An Afternoon With an Angel in Turkey

While I believe in the existence of angels, I never thought I would ever spend an afternoon with one. I never realized that I had encountered one until years later, and that’s largely because it all started with picking up a hitchhiker on a hot, dry, dusty highway in southeast Turkey. You might not believe me, but read my story first and then decide for yourself.

While we were living in Aleppo, Syria, where I worked as a research scientist from 1984-86, we made many trips to Turkey. In one of those trips, in July 1985, my wife and I  decided to visit Nemrut Dag, a fascinating historic site of the Commagene civilization dating from the first century BC. This site is on top of a 2,134 metre mountain where you find these amazing heads (tumulus) of three kings and their gods – see the photo for one of the many views. There is a largely cobble stone road almost all the way up, but with a steep grade. In 1985, that site wasn’t that well-known to tourists.

We were about two hours away from Nemrut Dag on a main highway, it was around 2 pm, very hot. The region was barren, no villages, hardly anything green, all quite desolate. Up ahead we saw a hitchhiker, thumbing for a ride – on a highway in the middle of nowhere in Turkey. My wife and I don’t as a rule pick up hitchhikers, especially in a foreign country. But somehow, we felt we should stop and offer this fellow a ride. When we stopped, he said he was a civil servant from the UK, taking a year off travelling. He had a pleasant smile and manner about him, and only a small backpack. We explained we were going to Nemrut Dag and then the next town for the night on the road back to Syria. He said that was fine, that’s the direction he wanted to go, so we agreed to give him a ride.

Our daughter, about 18 months old at the time, was in her car seat and going through her Railway Children story book and audio cassette. It was one of her favourite stories, and she was enjoying it a lot – maybe for the tenth time on this trip! The hitchhiker sat in the rear seat beside her, and he instantly was involved in the story, turning the pages for her. She was quite comfortable with him, it was so natural, as if she knew him for years.

Eventually we arrived at the foot of the mountain to Nemrut Dag, and there was this cobblestone road up to almost the top. The road had some switchbacks and zigzags, as well as a steep incline, maybe a 15% grade or more. So I started driving up the road in our gas Peugeot. Although I had experience driving in the Rockies in Canada, this was different and about half way up the car stalled. I tried to start it again a few times, but was soon afraid to flood the carburetor. We had just turned a sharp corner, so backing down in reverse would be dangerous. This was before the days of cell phones, there was no other traffic being late in the day. I had no idea how to locate a tow truck, or if there was one for a hundred kilometres. I started to wonder how I would ever get out of this situation – it all seemed a bit hopeless. I am not a mechanic – I had no clue what to do next. I didn’t own the car – it was maintained  for both business and personal use by the research centre where I worked.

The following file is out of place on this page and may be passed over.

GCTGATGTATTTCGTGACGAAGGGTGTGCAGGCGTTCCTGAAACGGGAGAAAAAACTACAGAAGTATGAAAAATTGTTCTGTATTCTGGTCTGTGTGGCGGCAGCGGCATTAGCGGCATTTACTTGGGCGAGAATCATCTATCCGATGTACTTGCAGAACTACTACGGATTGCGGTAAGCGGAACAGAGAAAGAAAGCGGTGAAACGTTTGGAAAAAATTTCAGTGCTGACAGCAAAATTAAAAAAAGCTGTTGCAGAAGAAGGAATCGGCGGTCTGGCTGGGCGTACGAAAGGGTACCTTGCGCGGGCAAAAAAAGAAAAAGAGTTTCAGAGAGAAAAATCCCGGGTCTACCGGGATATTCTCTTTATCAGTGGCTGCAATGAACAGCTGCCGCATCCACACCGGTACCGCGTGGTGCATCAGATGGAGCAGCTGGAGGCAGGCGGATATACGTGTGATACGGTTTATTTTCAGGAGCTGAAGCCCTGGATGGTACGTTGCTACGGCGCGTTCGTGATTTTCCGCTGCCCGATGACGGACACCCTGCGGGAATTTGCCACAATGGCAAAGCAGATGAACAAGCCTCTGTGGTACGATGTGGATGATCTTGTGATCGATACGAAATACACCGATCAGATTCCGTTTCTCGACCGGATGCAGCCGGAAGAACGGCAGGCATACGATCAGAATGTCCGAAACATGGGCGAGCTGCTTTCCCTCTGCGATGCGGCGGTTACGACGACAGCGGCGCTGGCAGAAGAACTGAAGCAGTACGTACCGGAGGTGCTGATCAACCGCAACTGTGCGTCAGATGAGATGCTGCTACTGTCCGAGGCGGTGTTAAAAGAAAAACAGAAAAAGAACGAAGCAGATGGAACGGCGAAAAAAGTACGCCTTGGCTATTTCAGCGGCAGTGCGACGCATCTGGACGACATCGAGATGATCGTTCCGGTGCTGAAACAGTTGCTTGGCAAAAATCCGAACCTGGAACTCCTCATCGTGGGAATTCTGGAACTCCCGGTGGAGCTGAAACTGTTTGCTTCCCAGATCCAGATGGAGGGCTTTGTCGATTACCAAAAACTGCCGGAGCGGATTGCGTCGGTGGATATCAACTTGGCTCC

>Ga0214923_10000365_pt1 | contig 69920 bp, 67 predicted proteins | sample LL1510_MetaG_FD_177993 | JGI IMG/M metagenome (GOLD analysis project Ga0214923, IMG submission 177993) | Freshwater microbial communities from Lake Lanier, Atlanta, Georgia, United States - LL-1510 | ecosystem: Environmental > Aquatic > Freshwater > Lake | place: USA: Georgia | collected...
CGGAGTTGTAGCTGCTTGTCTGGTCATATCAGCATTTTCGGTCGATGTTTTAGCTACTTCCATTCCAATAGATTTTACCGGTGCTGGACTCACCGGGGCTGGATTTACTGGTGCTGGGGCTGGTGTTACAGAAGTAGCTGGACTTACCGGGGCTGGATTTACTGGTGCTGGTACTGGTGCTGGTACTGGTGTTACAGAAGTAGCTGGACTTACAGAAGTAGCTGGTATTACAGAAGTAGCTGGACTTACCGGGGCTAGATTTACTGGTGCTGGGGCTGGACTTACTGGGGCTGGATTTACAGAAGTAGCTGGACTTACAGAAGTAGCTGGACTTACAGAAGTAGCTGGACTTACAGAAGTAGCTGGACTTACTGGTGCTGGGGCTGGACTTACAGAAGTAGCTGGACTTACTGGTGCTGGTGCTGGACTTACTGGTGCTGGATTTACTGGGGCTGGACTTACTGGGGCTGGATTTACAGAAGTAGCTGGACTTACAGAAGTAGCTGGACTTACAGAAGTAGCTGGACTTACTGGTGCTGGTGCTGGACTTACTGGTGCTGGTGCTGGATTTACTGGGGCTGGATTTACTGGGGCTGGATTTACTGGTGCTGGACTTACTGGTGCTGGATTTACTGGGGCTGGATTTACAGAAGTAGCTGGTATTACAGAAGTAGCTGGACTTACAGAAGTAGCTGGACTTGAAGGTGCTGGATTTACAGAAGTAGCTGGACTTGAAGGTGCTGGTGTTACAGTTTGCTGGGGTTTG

Just then, the hitchhiker said “I know what to do”, and he got out of the car. He asked me to remain in the car and just pull the lever to release the hood. He lifted up the hood and I could hear him adjusting something. He asked me to try the ignition again, which I did, and the car started! He put down the hood, got into his seat, and said to drive up to the top. I did, maybe a bit faster than before, but not wanting to go over the edge of course – there were no guard rails. I was immensely thankful for his help.

We reached a small parking area at the top, and it was another twenty minutes to reach the mountain top by foot. We were there just before sundown, it was marvelous to see the whole valley before us. We were the only people there. I took a few photos, one with the hitchhiker in it standing just beside one of those gigantic heads. There was a small café of sorts, where we had some tea just before closing time.

We walked down to our car, and drove down the mountain without incident and then on the nearest town, Karadat. There was only one hotel, and it was a one star hotel. We had agreed to meet in the morning for breakfast and then travel further together. We checked into a room, and I assume he did as well.  I remember waking up a lot, wondering if there were lice in the bed – paranoia strikes at the oddest times! That morning, there was no trace of this fellow – he had disappeared as far as we could tell. A bit puzzled, we drove on to Gaziantep to do some grocery shopping, then to Kilis, the border crossing into Syria, and eventually home to Aleppo.